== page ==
Fritz: No Moral Victory Versus West Virginia

MORGANTOWN, W.Va. - Georgia Southern head coach Willie Fritz acknowledged the night atmosphere expected here this week, but said the biggest focus for his team was its own execution in the season-opener against West Virginia – and that the only goal was made quite clear.

“We don’t have moral victories here at Georgia Southern,” Fritz said. “We played close games against NC State and Georgia Tech, but we need to win one of these games. We haven’t under my watch. It will be a real challenge, but I think our guys are ready to play a game.”

Fritz ranks 13th on the NCAA four-year colleges active win list at 146, tied with former WVU and current Arizona head coach Rich Rodriguez. Fritz came to GSU last season after elevating the program at Blinn College – whom he turned into a junior college national power – before successful stints at Central Missouri and Sam Houston State. Georgia Southern went 9-3 overall, and unbeaten in the Sun Belt last season to win the conference in their initial foray into the FBS level. Now, the Eagles are expected to take the next step, which means another victory over a Power Five foe as they did in a 26-20 win at Florida in 2013.

“Well coached,” Fritz said of the Mountaineers, themselves trying to reach their former lofty status. “Got great players. It will be a hostile environment. It’s one of those games the players and coaches alike really look forward to, a tough game on the road against a great opponent.”

Fritz said what really drew his focus to West Virginia was its 3-3-5 odd stack look, a defense the triple option-based Eagles don’t see much. It’s a literal odd-on-odd match-up for both teams, and West Virginia defensive coordinator Tony Gibson has maintained that he doesn’t understand how teams ready for Georgia Southern with just a week to prepare. Fortunately, WVU has had what amounts to a full offseason that was whittled down to about two-plus weeks of true game prep. The same was true for GSU, as Fritz and offensive coordinator and quarterbacks coach Doug Ruse began digging up tape of the Big 12 foe over the summer.

“We run a little different offense than they see all year and they run a different defense than we will see all year,” Fritz said. “One of the interesting things each week is to figure out exactly how a team is going to play you. Are they going to be really aggressive? Are they going to be assignment sound? Sometimes when you get real aggressive you lose your gap integrity. We will have to try and figure that out in the first quarter. But we have an extra week to prepare for a defense we don’t see all the time.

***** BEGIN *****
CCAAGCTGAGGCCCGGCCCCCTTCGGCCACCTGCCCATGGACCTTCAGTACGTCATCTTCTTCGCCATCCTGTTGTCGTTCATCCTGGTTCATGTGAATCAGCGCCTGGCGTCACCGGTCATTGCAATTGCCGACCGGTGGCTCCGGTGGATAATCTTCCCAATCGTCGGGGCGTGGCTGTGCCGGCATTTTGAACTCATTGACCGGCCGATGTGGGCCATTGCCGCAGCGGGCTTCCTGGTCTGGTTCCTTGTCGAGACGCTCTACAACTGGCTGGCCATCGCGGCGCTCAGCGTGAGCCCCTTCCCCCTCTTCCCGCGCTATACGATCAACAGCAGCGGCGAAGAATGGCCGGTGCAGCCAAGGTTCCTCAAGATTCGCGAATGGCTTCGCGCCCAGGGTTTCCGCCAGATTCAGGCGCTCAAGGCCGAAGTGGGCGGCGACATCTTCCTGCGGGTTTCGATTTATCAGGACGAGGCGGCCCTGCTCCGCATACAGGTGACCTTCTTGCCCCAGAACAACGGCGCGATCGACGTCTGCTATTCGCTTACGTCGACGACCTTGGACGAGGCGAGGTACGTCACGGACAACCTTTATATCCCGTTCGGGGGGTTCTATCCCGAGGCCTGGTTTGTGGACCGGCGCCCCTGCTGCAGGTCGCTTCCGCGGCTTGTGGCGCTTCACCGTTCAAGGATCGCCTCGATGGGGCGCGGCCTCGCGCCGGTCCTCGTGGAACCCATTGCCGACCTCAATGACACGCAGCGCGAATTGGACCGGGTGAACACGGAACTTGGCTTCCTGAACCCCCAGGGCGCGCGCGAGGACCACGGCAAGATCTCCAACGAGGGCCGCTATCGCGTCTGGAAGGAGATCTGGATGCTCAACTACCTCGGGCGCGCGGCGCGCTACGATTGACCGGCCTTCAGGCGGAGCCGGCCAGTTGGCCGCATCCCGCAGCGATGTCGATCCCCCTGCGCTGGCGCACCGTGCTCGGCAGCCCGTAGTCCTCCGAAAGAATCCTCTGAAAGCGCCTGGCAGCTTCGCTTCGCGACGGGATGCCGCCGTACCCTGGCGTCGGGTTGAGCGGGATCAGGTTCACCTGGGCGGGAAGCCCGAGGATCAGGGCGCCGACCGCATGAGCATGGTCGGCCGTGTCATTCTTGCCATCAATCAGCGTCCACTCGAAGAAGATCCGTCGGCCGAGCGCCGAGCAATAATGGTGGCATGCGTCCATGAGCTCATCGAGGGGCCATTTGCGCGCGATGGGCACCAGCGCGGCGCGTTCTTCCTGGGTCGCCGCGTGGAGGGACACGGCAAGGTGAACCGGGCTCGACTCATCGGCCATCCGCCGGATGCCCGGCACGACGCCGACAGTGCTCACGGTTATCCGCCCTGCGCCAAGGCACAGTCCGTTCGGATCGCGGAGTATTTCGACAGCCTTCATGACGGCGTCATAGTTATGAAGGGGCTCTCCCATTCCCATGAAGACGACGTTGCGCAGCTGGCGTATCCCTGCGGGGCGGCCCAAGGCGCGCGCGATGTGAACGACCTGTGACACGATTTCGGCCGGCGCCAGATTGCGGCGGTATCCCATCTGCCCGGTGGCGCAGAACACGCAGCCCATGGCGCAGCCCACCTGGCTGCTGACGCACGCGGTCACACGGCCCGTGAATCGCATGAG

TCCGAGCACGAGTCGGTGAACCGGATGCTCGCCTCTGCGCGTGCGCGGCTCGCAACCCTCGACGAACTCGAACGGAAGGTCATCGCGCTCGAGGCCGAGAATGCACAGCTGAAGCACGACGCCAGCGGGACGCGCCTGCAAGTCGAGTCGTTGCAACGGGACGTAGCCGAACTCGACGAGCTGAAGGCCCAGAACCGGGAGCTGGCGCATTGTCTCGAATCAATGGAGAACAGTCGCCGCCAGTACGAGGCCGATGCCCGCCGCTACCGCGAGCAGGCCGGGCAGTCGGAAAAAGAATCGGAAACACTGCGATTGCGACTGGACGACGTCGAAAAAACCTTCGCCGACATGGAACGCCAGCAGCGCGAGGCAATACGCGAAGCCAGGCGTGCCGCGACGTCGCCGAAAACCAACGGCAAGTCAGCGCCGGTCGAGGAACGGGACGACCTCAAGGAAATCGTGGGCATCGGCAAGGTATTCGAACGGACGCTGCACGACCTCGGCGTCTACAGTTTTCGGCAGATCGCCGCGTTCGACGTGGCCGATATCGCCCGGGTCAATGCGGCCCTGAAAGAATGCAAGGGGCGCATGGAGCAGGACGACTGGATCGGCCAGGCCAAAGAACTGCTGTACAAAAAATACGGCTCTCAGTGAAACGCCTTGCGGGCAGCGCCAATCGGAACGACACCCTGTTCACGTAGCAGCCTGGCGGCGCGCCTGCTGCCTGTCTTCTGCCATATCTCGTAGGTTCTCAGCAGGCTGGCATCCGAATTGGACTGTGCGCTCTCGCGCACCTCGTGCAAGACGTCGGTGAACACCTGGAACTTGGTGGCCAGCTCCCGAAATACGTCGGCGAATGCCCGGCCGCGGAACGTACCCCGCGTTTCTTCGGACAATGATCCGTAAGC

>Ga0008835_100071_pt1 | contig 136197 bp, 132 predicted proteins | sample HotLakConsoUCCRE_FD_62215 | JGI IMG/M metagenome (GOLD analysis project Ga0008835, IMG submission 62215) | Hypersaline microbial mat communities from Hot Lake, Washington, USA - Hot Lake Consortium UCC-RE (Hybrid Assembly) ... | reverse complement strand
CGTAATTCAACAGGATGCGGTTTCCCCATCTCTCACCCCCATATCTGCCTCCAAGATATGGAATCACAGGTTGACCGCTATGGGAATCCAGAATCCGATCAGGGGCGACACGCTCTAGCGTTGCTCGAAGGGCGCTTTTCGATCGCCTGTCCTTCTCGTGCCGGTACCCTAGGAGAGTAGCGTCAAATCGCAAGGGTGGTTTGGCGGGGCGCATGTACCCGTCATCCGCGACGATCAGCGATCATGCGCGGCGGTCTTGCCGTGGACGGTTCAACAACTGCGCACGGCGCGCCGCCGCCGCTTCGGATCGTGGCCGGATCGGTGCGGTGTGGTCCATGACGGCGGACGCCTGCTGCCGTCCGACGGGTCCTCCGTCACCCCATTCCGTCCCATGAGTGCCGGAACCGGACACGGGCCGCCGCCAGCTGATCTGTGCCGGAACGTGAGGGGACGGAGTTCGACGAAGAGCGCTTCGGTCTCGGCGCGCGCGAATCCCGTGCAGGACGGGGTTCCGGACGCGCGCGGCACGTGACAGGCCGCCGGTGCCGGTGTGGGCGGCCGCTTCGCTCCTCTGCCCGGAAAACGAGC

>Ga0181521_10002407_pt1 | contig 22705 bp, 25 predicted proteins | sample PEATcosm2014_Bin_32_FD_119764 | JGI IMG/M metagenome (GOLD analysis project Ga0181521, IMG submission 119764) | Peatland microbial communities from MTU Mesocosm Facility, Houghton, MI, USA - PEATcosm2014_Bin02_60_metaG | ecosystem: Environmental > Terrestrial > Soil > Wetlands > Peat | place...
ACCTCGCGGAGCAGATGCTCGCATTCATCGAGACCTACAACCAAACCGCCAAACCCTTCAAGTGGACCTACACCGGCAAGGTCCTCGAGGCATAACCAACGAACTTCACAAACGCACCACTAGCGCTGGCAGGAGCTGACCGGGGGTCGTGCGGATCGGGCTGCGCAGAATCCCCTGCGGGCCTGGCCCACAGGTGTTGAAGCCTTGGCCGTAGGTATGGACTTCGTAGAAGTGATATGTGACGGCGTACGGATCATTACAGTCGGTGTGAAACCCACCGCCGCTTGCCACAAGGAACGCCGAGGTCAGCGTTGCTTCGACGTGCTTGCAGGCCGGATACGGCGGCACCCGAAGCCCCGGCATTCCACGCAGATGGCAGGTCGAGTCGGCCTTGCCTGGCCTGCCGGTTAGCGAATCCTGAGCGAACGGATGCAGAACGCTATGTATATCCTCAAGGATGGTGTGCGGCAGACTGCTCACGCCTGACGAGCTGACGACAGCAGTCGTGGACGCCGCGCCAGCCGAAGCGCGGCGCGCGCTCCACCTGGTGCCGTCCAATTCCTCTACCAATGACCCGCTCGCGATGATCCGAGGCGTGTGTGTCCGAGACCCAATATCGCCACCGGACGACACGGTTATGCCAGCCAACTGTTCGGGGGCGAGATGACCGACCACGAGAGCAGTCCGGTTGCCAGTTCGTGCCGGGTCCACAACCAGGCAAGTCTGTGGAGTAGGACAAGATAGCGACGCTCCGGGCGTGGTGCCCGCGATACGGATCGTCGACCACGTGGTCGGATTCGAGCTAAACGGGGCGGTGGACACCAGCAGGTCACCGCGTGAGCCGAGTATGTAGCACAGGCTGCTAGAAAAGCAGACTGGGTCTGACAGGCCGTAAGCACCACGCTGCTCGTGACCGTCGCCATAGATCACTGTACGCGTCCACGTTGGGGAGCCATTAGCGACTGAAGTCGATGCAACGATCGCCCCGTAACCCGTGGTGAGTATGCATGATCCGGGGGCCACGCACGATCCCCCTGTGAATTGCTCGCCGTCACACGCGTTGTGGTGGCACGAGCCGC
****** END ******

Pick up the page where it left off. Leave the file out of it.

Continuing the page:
“We started looking at tape in the summer and developed a preliminary game plan. With first games, most people take two weeks to prepare rather than the standard one week. We will have had about 10 practices where the major portion of the practice was devoted to West Virginia.”

So something’s gotta give on one side or another. The simple argument is that the Power Five program has the better depth, bigger size, more talent and finer skill and speed. And that’s likely the case, especially within Gibson’s experienced defense that is designed to play in space. But tackling, always an issue, can become even more difficult in first games, and that could open the door for the Eagles to bust a few big plays. That, combined with the keep away style, could shorten the game and trim multiple West Virginia possessions off the books.

It’s then that Georgia Southern, who rallied from down 25 points at Georgia Tech last year to lead deep into the fourth quarter, seems primed for an upset. But GSU has its own concerns, namely that along with being down to its second string quarterback after starter Kevin Ellison was suspended, it is also breaking in four new starters along the line. But the coaching staff admittedly feels better about the front than they did three weeks ago, and Fritz has been pleased with the development of reserve quarterback Favian Upshaw.

Upshaw has played in 11 career games, and was sold as a back-up last season in completing 70.4 percent of his passes. He was also the team’s fourth-best rusher with 385 yards, including a whopping 9.6 yard average. The junior hit on six of 12 passes late at Georgia Tech before a fumble – one of just 12 turnovers for GSU last season – led to the winning score for the Yellow Jackets. Upshaw will be helped by a pair of senior targets in B.J. Johnson (23 rec., 312 yds) and tight end James Dean, a smaller player at 6-1 who started four games last season, and uber-back Matt Breida.

“He has the full grasp of the playbook,” Fritz said of Upshaw, an FIU transfer who will make his first start since his final season in high school in 2011. “He has been with us through two springs and a full season and then fall camp. He can do anything. We have a lot of confidence. He has great composure and is very competitive.”

Breida, meanwhile, was a first-team All-Sun Belt selection last year after rushing for 1,485 yards including topping the 100-yard mark seven times. He went over 200 yards twice, against Georgia State (201) and Navy (210). Breida isn’t a long-strider, and can lack exceptional breakaway speed, but at 5-10 and 185 pounds, delivers a punch on the interior with enough open field explosion to break sizeable gains. Georgia Southern’s defense returns eight starters out of coordinator Jack Curtis’ 4-2-5 look. The Eagles, which allowed more than 25 points just four times last season, start eight seniors and three juniors. GSU also returns all four players up front and four of five in the secondary, which should help against Dana Holgorsen’s multiple looks.

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